For comic books fans, the last 16 years have been a pretty plum time for screen adaptations of our beloved sequential artform. There have been comic book movies almost as long as there had been comics but it was the success of BLADE in 1998 that established comic movies as a major A-list genre, one that shows no sign of fading away in the near future. Since then, we've gotten a few great movies (HULK, X2, THE AVENGERS, SIN CITY, WATCHMEN, etc.), quite a few good ones (SPIDER-MAN, THOR, X-MEN, IRON MAN, PUNISHER: WAR ZONE, etc.), and a whole pen of turkeys (V FOR VENDETTA, DAREDEVIL, CAPTAIN AMERICA: THE FIRST AVENGER, BATMAN BEGINS, MAN OF STEEL, SPIDER-MAN 2, etc.). That's pretty much the pattern with any other genre but comic adaptations have so far managed a better record than most. Sturgeon's Law says "90% of everything is crap," and I only depart from it in thinking the number closer to 99% but the comic pictures have somewhat bucked this trend.. The crap still dominates, pound-for-pound, but the good-to-great stuff occupies a much larger percentage of the whole, which is remarkable in itself and positively extraordinary when one considers that most of these films are huge-budget Hollywood tentpole features (a category that, these days, generates almost nothing but crap). Even if I wasn't a lifelong comics fan, the significantly better-than-usual success rate of these pictures would make them something I'd want to see continued.
There are still some things missing from this boom, though. Pretty noticeable things. Things I would argue this genre needs if its going to survive and thrive. I've been rattling on about them in various forums for years now, haranguing friends, spinning out posts on internet message boards, etc. And for all the years, they're still missing from the films.
The first big omission, one I'm far from alone in noticing, is the women. Lady superheroes, or even lady supervillains. They aren't entirely missing in action. They feature in the team movies, but they're often
barely even a presence. Storm in the X-Men films is probably the most
glaring example. In the comics, Storm--Ororo Munroe--is an excellent, well-drawn character. She's a Kenyan princess, the daughter of a witch priestess and an American journalist. Her parents were killed in a bombing when she was very young, and, buried alive in the resulting rubble herself, she became terribly claustrophobic, a condition that plagues her for the rest of her life. She becomes a child thief in Cairo and when her mutant powers manifest at puberty, she uses them to set herself up as a goddess among an isolated native tribe in the Serengeti, which is what she's doing when Charles Xavier recruits her for the X-Men. She could carry a film or even a series of films by herself. In the X-Men movies, all of that is stripped away and she's barely even given any lines. A viewer who only knew her from her screen representation wouldn't know much more about her than her physical appearance (in the films).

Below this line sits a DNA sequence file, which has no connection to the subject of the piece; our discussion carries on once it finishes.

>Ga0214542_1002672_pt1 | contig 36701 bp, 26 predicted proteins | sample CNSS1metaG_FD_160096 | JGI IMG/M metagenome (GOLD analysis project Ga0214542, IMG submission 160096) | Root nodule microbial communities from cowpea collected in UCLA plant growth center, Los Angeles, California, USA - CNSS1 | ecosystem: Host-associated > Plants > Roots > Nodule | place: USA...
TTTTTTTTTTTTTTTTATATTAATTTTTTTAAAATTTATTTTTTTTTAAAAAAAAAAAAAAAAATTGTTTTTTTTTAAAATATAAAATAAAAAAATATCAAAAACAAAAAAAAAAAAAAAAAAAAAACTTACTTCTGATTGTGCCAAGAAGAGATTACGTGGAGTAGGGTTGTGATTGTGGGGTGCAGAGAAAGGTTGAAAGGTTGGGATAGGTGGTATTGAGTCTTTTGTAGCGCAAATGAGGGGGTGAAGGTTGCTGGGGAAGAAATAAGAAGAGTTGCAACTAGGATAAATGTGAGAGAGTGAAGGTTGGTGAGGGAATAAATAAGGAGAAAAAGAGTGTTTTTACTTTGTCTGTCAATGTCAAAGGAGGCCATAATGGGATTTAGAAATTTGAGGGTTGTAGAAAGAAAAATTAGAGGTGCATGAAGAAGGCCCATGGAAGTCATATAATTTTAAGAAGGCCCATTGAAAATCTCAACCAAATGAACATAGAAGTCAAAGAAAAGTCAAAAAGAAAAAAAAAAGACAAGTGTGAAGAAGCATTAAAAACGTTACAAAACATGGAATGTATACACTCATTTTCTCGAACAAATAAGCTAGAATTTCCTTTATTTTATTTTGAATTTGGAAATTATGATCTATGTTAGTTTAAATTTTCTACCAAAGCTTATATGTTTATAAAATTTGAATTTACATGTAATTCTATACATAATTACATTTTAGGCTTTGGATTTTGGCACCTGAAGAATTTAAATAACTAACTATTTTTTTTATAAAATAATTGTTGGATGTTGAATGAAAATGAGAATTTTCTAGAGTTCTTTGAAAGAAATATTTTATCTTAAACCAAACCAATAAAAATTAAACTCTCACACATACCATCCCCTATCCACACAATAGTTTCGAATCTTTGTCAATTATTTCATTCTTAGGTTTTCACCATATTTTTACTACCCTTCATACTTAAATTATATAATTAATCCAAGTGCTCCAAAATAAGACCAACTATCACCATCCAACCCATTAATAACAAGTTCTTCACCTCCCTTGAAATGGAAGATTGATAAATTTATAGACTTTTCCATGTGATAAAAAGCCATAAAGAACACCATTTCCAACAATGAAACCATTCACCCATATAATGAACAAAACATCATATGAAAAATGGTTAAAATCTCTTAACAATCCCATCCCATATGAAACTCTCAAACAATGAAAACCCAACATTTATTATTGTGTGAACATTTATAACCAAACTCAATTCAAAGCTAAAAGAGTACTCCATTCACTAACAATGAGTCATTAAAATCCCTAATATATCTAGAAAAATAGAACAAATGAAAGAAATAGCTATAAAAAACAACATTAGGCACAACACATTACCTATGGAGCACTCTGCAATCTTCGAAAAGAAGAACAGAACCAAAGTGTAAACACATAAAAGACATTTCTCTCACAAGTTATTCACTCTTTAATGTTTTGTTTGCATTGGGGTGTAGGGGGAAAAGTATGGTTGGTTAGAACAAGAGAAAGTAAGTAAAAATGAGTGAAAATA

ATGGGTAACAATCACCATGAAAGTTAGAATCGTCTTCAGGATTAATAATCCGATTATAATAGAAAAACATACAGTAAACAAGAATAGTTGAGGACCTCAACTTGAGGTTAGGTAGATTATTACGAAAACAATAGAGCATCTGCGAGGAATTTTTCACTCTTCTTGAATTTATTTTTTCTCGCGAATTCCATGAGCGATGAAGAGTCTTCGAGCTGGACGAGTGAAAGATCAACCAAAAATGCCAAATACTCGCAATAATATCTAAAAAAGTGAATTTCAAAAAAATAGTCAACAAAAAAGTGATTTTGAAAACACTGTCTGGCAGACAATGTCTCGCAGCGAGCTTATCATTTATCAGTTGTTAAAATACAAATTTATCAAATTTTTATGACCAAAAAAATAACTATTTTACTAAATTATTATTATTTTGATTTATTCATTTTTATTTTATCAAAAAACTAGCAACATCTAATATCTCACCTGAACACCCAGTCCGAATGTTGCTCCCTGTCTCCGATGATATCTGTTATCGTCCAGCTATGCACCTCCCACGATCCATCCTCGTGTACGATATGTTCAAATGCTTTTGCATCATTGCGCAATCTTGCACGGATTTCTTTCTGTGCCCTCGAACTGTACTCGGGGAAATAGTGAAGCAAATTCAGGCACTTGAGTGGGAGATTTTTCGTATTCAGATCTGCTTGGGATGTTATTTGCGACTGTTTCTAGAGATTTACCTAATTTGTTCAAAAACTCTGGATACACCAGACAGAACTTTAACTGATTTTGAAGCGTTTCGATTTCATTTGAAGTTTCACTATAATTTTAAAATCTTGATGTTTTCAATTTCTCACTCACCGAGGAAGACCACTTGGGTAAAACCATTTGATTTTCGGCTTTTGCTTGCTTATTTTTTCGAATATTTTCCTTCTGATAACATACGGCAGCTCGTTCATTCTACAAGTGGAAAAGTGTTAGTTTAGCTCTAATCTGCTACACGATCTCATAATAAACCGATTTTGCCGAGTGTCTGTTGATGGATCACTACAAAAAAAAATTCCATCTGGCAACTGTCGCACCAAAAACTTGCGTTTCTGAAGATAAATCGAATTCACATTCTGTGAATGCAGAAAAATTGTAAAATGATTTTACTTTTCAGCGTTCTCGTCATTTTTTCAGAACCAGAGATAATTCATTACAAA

Given the volume of comic movies we've seen since BLADE, the lack of big, prestige comic pictures with women as the principal stars is astonishing. To date, there have been only two: ELEKTRA and CATWOMAN. The first, spun off from the awful DAREDEVIL film, was almost unwatchable. The second had some good ideas, the right star, and wasn't as bad as its reputation suggests, but it certainly wasn't a very good movie.
A particularly dark gaze of disapproval must fall upon DC (Warner Bros) in this matter, as it holds the rights to the best-known, most iconic lady superhero ever created. Wonder Woman is a princess of the Amazons of Greek
myth, a tribe that, in the comic telling, was once enslaved then, when
freed, retired from the world of men to
immortal lives on a mystical island. Wonder Woman--Diana--was created
from a clay effigy of a baby crafted by her mother Queen Hippolyta and
given life via supernatural means. She grows up to become a powerful
warrioress and eventually a kind of ambassador to the outside world,
dedicated to combating injustice. The character has been revamped several times since,